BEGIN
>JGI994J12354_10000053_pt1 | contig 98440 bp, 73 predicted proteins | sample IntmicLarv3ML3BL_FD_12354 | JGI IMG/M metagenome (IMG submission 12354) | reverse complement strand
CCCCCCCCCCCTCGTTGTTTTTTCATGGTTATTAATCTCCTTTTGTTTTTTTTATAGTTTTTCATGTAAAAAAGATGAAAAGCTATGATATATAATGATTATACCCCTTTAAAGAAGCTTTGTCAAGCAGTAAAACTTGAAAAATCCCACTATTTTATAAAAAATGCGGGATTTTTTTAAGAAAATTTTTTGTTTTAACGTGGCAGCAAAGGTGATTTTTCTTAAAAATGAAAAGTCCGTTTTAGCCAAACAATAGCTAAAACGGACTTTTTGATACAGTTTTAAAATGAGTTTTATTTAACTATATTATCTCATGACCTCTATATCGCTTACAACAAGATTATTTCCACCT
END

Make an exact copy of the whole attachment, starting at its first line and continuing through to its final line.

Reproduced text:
>JGI994J12354_10000053_pt1 | contig 98440 bp, 73 predicted proteins | sample IntmicLarv3ML3BL_FD_12354 | JGI IMG/M metagenome (IMG submission 12354) | reverse complement strand
CCCCCCCCCCCTCGTTGTTTTTTCATGGTTATTAATCTCCTTTTGTTTTTTTTATAGTTTTTCATGTAAAAAAGATGAAAAGCTATGATATATAATGATTATACCCCTTTAAAGAAGCTTTGTCAAGCAGTAAAACTTGAAAAATCCCACTATTTTATAAAAAATGCGGGATTTTTTTAAGAAAATTTTTTGTTTTAACGTGGCAGCAAAGGTGATTTTTCTTAAAAATGAAAAGTCCGTTTTAGCCAAACAATAGCTAAAACGGACTTTTTGATACAGTTTTAAAATGAGTTTTATTTAACTATATTATCTCATGACCTCTATATCGCTTACAACAAGATTATTTCCACCT